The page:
Hurd said it could take almost a year to get on-premise databases patched, whereas patching was instant with the autonomous version. “If everyone had the autonomous database, that would change to instantaneous,” he said.

So where does that leave Oracle DBAs around the world? Possibly in the unemployment queue, at least according to Hurd.

“There are hundreds of thousands of DBAs managing Oracle databases. If all of that moved to the autonomous database, the number would change to zero,” Hurd said at an Oracle media event in Redwood Shores, California.

That could be appealing for companies with large rosters of DBAs from a cost-cutting perspective, but that day is most likely many years away.

It is early days for the 18c version, which became available in March 2018, and most Oracle customers are still kicking its tyres.

Three customers on a panel said they were evaluating 18c with a view of using it in the future. They were Michael Sherwood, IT director for the city of Las Vegas; Glenn Coles, Yamaha US CIO; and Lynden Tennison, CIO of Union Pacific Corporation. Hertz and Accenture are also likely early 18c users.

Meanwhile, Pat Sullivan, Accenture’s North America Oracle business group lead, said at the event that his firm has 20,000 DBAs and their future looked reasonably rosy with many set to become more specialised database experts – if the basic database maintenance role went away with the autonomous version.

Hurd said the performance boost from 18c was on a level with the company’s high-end Exadata Database Machine, used by around 5% of Oracle’s on-premise customers.
“They [Exadata customers] get 20 times better performance than our traditional on-premise customers. Imagine everybody getting Exadata-plus performance. Extreme performance, totally patched, totally optimised,” he said.

Hurd was also very bullish on Oracle’s applications business, which includes revenues from on-premise support, on-premise licensing and software as a service (SaaS).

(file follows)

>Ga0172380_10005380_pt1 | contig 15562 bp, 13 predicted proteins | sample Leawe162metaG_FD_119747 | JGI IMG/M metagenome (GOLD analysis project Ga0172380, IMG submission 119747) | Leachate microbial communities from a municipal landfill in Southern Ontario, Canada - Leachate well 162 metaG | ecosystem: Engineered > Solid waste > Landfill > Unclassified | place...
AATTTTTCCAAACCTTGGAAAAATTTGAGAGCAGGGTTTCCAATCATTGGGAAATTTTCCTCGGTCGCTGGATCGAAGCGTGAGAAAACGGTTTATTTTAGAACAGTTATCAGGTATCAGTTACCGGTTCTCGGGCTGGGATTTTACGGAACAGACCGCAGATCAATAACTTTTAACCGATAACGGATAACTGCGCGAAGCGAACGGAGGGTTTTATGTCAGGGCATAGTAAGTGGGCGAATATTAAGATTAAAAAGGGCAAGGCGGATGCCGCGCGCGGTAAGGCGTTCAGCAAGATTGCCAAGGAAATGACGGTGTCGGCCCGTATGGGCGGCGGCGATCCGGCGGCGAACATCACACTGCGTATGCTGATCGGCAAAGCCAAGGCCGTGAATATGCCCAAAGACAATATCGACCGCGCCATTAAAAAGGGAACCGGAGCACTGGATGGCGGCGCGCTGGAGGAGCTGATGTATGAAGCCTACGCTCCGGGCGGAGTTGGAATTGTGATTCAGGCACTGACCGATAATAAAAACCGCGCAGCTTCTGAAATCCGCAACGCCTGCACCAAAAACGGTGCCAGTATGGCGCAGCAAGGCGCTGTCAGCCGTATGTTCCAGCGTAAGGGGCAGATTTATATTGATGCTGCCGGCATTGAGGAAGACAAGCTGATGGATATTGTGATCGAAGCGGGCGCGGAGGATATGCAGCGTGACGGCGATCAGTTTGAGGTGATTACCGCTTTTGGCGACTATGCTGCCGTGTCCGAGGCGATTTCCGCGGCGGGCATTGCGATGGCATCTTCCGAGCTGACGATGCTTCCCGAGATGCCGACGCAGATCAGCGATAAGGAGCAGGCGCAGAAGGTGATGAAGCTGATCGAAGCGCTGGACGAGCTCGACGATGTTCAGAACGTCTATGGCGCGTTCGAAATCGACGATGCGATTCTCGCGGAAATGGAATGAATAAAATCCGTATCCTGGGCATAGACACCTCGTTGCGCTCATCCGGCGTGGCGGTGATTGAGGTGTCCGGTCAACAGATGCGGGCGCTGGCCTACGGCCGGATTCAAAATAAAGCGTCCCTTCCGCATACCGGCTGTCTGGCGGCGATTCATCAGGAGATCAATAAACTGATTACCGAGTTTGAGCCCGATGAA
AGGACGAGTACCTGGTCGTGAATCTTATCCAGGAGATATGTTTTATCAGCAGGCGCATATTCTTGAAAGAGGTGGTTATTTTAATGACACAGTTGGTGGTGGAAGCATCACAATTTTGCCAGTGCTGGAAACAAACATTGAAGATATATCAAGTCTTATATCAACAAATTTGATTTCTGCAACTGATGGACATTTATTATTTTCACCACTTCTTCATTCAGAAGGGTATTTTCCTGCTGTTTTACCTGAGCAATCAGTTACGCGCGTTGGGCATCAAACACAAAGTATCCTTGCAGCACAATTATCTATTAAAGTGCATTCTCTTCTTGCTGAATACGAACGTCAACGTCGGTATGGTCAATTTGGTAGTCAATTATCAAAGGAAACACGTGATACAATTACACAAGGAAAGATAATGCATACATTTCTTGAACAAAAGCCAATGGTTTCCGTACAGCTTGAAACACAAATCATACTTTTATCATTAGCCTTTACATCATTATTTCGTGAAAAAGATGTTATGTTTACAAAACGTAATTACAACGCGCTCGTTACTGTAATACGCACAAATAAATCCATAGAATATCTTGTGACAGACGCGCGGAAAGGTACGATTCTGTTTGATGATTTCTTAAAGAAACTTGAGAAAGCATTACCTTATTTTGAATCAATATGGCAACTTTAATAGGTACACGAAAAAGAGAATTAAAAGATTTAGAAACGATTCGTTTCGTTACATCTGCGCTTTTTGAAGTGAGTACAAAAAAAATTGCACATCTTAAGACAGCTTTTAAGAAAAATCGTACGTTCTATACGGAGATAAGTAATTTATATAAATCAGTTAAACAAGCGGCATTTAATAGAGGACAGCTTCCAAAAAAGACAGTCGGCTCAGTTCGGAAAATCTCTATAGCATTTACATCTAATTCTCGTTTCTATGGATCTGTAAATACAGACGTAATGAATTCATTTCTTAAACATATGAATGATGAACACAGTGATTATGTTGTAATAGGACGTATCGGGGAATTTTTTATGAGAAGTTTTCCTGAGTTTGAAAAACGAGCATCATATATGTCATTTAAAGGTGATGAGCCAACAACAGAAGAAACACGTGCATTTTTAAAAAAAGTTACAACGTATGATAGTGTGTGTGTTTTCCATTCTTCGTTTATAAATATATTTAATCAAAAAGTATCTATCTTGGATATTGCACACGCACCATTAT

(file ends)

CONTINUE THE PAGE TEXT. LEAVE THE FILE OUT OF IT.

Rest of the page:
“I made a prediction in the middle of last year that [the applications business] would grow double digits…and that will happen for us during the year,” he said.

The company is also throwing in top-level platinum level support at no cost for anyone using Oracle’s Fusion SaaS applications. The support package includes 24/7 rapid response technical support, proactive technical monitoring, implementation guidance and improved on-demand education resources.

On the autonomous platform-as-a-service front, which Oracle is increasingly targeting as a future cash cow, the company announced the availability of three new services that have baked in artificial intelligence (AI) and machine learning algorithms. These are the Oracle Autonomous Analytics Cloud, Oracle Autonomous Integration Cloud, and Oracle Autonomous Visual Builder Cloud.

Software Engineering / How to use Azure Cosmos DB in .Net
« on: May 09, 2018, 06:08:32 PM »
Azure Cosmos DB is an easy-to-use, scalable, NoSQL database available in Microsoft’s Azure cloud. Cosmos DB is hosted on SSDs and hence data storage and retrieval is very fast. This database service also supports multiple data models including document, key-value, graph, and columnar, so can be leveraged for all kinds of applications. We will focus on Cosmos DB’s document data model, which is accessed through the SQL API (formerly known as the DocumentDB API).

Similar to MongoDB and RavenDB, the document data model in Azure Cosmos DB allows you to store data represented as JSON without an enforced schema. In this article I will discuss the use of Azure Cosmos DB as a JSON document store and how we can work with it in .Net.
Getting started with Azure Cosmos DB